Then Hammond and May joined Clarkson, continuing to greet the incoming busloads. May was the next presenter I met. He initially gave me a quizzical look and said nice mustache, but quickly made the connection. He explained that unfortunately he doesn’t think they—the BBC most likely—will let them do any more Interceptor segments. We also talked about Drivetribe, telling him I was looking forward to being a tribe leader. He congratulated me and said they sorted through some strange tribe bids recently. Before I could meet Hammond, the producers whisked them away to prepare for filming.

A short while later they returned and the surreal experience continued. While I didn’t get any photos since cameras were strictly banned, the rule created a fantastic environment for genuine interaction with the stars. I eventually came across Hammond who was finishing some anecdote. At the sight of me he stopped and complimented my cosplay and shook my hand.

He’s actually taller in person, and I told him that. He replied he just looks short while working with two giant apes. Among other things, we spoke of his epic scene in the last Top Gear series winching up the side of a dam in an old Land Rover.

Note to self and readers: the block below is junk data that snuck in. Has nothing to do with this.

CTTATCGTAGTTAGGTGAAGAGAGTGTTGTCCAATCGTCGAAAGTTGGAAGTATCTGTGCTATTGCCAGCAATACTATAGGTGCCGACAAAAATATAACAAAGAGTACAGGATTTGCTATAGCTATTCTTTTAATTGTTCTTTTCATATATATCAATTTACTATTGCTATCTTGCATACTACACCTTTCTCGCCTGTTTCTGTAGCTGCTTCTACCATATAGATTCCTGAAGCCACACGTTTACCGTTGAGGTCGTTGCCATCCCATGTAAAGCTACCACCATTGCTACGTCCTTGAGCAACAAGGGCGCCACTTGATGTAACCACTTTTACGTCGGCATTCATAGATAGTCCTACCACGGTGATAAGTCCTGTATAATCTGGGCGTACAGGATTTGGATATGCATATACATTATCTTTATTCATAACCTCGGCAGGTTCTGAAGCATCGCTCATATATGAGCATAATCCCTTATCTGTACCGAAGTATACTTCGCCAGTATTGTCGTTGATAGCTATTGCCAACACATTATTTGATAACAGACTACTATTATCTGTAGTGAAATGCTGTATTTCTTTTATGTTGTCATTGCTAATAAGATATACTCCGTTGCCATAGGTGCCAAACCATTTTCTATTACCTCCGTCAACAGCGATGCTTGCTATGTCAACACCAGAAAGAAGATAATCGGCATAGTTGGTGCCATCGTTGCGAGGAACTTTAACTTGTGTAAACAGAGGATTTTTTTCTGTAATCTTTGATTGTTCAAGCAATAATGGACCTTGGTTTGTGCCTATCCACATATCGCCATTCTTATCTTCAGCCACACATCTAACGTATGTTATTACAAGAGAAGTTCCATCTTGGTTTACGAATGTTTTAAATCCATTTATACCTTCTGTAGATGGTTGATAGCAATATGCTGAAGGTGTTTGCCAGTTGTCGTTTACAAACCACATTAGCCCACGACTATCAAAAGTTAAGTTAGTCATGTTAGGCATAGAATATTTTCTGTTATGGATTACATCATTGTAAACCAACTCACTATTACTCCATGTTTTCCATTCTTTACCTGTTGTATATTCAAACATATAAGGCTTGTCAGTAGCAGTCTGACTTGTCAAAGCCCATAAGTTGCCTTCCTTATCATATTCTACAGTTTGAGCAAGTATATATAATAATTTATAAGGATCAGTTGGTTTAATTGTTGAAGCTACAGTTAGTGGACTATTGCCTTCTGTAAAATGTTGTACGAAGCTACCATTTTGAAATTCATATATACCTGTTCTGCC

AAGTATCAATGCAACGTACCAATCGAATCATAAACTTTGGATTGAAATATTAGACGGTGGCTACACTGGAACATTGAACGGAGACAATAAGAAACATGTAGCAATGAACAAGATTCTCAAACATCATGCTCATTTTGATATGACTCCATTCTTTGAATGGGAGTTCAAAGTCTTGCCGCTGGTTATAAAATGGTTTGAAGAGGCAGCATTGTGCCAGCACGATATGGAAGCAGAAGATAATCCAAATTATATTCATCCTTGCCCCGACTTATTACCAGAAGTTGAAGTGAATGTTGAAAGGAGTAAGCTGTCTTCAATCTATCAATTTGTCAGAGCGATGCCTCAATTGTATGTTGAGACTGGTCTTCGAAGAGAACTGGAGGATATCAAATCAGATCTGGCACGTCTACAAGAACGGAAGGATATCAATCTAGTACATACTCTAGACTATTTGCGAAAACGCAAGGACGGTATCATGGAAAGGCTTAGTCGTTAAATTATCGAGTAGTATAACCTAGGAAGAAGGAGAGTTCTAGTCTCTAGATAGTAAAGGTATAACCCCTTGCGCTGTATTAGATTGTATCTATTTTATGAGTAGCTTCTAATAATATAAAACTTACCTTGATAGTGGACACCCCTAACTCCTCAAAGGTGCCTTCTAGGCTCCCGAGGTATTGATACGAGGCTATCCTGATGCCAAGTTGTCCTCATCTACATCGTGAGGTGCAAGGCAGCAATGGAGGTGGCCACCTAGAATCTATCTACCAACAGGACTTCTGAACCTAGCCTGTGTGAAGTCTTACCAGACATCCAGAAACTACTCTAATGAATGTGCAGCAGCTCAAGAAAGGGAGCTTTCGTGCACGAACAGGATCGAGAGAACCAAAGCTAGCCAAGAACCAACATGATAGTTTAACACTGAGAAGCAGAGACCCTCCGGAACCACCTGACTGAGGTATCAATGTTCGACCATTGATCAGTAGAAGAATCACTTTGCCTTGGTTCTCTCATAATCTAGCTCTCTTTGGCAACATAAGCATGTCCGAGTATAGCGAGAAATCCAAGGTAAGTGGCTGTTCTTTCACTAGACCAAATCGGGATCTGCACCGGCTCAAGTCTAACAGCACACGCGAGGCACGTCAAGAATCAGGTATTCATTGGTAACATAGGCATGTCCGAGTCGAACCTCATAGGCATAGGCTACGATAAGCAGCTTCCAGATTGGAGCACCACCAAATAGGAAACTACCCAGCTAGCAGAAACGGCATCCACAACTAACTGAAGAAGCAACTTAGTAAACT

He said it was exciting, until he was half way up and realized one tiny cable was keeping him from certain death. “Then I shit my pants,” he said.

Too soon the trio were whisked away again as shooting of the opening sequence began, but not before I got Hammond to autograph my Mercedes key. As they were setting up, show producer Andy Wilman addressed the crowd describing the scene as the most ambitious day of filming any of them had ever undertaken.

The scene portrayed Clarkson, Hammond and May driving across the desert in three special edition Mustangs with a pack of other vehicles, creating a massive dust cloud as they arrived on the set. The presenters arrived to a band playing what I assume is their new opening theme song to a large crowd (us).



In a nod to the Burning Man festival, they named the event Burning Van. Framing the scene was a burning caravan dangling from crane. The presenters took the stage to introduce themselves and the show, along with their new expedition tent. In between takes, they were playfully insulting each other. These insults were getting increasingly vulgar as the day continued, like Hammond was known as the prison bicycle and May is not allowed within 200 meters of a school.